The University of Minnesota Center for Holocaust and Genocide Studies has scanned and published a full set of playing cards created in 1945 by an inmate at the Dachau concentration camp. They are the size of normal playing cards.
Boris Kobe (1905 – 1981) – Slovenian architect and painter was a political prisoner at the concentration camp of Allach, a sub-camp of Dachau. (…) As a whole, this work of art represents a visual summary of life in a concentration camp, the main vehicle of which consists of Kobe's tragic and humiliating sequences spiced with acrid humor. At the same time, this tiny exhibit is a miniature chronicle of the twilight of humanity brought about by Nazism, which regarded a human being, and therefore the artist himself, as a mere number.
Reader comments: Doug Rushkoff says,
FYI: It's not a full deck. it's most of a deck, but he either didn't finish it or some was lost.
Jody Wickson says,
The university's article unfortunately fails to put these cards in their proper context. The author seems to be unfamiliar with Tarot decks used for card games.
This deck is based on a conventional Austrian style Tarot (or Tarock) design in which the trumps and court cards are double figured and the suit signs are hearts, spades, diamonds, and clubs. Link.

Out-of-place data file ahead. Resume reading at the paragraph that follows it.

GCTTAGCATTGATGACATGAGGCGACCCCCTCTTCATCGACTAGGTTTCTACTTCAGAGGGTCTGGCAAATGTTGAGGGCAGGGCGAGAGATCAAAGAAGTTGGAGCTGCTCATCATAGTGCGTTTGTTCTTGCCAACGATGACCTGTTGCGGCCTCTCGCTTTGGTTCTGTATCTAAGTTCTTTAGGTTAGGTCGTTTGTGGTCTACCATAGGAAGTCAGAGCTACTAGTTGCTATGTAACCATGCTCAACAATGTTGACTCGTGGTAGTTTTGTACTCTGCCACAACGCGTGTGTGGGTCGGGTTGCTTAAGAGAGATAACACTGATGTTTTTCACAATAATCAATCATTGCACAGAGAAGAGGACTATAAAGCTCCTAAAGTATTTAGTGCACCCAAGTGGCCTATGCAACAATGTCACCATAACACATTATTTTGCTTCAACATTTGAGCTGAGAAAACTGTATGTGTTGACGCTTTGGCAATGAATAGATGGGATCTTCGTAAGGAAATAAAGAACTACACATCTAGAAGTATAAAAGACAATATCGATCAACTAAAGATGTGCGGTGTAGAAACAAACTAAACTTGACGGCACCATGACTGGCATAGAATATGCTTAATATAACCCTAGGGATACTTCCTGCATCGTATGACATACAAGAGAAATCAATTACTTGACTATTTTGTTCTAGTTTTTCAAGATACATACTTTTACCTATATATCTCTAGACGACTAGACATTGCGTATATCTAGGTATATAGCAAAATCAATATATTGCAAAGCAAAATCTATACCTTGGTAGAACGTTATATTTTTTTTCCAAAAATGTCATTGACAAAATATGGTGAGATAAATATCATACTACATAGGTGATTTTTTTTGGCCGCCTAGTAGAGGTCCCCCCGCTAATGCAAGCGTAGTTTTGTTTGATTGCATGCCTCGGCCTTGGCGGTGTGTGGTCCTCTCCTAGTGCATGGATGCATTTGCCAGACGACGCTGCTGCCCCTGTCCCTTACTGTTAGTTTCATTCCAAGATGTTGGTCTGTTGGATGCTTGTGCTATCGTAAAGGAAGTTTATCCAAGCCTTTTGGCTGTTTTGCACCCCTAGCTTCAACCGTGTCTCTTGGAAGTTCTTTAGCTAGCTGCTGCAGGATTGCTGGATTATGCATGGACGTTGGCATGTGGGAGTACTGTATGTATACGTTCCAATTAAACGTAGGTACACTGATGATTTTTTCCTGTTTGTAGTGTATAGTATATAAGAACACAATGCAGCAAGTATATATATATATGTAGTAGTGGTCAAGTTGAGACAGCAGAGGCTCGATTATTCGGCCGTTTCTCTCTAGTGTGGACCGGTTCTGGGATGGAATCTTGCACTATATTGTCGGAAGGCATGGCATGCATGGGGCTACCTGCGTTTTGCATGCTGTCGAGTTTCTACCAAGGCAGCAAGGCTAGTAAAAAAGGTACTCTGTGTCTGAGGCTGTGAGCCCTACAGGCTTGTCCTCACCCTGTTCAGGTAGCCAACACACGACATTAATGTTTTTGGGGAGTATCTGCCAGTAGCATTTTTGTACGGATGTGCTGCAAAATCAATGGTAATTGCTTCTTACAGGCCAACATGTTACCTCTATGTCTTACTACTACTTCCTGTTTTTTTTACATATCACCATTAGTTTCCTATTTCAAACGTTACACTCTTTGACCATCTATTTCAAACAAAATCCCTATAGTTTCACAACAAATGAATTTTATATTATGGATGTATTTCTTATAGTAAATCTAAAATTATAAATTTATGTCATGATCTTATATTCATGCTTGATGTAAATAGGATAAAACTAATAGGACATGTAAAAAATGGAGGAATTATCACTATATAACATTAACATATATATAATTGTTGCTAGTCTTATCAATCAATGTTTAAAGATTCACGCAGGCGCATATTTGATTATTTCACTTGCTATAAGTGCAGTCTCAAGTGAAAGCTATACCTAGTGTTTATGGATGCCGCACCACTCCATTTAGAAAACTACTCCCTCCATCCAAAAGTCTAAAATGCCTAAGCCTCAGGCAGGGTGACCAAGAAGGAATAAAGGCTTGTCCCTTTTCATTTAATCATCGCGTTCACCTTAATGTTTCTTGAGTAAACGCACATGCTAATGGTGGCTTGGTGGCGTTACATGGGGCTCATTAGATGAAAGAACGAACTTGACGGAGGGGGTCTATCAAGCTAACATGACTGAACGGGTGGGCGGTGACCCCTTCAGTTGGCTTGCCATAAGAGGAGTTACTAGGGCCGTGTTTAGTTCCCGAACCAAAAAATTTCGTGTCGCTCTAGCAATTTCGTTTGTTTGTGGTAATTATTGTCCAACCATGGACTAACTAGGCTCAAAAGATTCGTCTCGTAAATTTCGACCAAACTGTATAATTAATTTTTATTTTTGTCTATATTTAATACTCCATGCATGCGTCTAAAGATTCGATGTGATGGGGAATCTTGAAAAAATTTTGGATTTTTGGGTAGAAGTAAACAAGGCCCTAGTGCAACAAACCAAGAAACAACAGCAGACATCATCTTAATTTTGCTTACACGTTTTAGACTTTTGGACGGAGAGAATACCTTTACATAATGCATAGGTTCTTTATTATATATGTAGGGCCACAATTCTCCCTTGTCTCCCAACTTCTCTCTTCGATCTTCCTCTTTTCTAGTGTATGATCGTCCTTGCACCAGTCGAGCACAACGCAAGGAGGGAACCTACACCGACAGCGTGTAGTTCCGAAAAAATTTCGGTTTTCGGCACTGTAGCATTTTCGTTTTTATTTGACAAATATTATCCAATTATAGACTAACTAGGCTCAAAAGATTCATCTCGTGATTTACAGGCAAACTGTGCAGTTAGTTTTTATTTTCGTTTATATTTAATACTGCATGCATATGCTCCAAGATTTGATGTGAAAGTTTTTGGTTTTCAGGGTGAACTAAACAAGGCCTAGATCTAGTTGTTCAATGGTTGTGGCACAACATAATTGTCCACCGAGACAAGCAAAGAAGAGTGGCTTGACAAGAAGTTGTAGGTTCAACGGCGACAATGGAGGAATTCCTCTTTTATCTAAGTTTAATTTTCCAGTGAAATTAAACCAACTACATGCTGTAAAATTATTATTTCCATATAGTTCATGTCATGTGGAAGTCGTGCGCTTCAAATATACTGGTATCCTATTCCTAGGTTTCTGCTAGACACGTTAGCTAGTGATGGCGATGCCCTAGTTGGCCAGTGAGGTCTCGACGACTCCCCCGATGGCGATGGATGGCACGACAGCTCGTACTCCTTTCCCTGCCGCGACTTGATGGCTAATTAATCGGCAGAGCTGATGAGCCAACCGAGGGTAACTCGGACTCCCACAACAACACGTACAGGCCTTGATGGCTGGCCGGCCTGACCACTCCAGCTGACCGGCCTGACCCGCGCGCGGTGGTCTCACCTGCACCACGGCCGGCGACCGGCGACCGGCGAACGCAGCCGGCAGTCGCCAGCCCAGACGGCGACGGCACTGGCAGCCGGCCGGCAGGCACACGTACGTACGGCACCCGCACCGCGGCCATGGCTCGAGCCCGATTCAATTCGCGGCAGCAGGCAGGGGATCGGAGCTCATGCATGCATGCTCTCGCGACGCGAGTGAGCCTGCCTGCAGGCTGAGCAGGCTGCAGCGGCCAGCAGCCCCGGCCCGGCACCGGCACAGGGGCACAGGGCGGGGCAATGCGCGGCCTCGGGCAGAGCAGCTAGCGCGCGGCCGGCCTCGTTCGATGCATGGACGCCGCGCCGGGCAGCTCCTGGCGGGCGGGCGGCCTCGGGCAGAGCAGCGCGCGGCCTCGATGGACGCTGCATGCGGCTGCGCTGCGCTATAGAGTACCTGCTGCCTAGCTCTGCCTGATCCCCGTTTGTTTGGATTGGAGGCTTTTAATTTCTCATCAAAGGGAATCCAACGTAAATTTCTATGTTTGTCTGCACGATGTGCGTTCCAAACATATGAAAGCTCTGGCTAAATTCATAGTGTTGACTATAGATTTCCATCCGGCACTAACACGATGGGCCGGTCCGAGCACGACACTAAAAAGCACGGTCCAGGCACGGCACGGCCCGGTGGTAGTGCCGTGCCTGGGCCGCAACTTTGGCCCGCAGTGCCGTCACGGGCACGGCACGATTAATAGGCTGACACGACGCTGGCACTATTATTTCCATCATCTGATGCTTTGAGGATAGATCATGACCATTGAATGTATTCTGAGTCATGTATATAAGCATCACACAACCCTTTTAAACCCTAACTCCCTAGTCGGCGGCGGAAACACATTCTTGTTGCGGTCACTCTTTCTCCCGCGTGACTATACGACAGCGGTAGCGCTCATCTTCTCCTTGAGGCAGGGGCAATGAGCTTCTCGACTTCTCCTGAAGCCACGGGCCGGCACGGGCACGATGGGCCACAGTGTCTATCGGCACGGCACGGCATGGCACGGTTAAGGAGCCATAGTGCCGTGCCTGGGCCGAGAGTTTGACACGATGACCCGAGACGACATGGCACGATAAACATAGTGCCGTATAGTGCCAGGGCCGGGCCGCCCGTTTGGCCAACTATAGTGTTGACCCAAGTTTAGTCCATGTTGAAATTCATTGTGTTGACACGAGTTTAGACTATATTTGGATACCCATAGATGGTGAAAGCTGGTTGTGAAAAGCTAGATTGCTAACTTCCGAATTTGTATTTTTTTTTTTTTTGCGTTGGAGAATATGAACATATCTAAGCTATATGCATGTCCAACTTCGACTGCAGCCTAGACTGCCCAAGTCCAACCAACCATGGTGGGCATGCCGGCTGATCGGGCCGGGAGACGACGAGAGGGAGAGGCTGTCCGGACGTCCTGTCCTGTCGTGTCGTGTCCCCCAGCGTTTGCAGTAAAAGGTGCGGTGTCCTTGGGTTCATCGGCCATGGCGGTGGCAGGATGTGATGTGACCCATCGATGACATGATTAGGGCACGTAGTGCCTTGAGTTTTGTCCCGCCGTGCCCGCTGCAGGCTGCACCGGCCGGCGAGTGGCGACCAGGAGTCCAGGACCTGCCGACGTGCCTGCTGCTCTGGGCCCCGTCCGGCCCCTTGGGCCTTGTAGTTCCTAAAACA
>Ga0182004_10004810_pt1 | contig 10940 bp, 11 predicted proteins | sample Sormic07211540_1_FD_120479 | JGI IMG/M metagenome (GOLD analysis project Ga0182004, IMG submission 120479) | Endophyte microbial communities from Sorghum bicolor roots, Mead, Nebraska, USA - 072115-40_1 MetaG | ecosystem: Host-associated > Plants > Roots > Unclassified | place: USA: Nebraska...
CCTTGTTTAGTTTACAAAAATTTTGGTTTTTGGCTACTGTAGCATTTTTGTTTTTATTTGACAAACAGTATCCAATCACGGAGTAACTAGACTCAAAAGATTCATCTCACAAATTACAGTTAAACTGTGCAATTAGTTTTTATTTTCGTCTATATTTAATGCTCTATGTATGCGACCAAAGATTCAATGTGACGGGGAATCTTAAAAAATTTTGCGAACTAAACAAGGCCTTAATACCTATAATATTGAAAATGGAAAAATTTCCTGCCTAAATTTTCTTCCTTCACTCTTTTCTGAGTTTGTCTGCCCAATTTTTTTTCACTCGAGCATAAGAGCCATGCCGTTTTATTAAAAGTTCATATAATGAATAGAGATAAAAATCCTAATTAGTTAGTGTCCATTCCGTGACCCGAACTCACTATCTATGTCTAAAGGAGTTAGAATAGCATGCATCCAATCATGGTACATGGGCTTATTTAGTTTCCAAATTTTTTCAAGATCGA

This type of Tarot deck is not used for the occult or for divination. It is only used for playing Tarot/Tarock card games.
I am also disapointed that the "all about the occult" link is a very biased anti-occult sermon which is unrelated to the type of Tarot (gaming, not fortune telling) depicted in the article. The article gives the unfortunate and false impression that these cards were used for the occult. Not all of Tarot is related to the occult or fortune telling. In fact, Tarot cards were originally designed in the 15th century for playing a card game and the fortune telling practices date no earlier than the 18th century.
Here is a link which I think better explains the cultural context of this type of Tarot deck.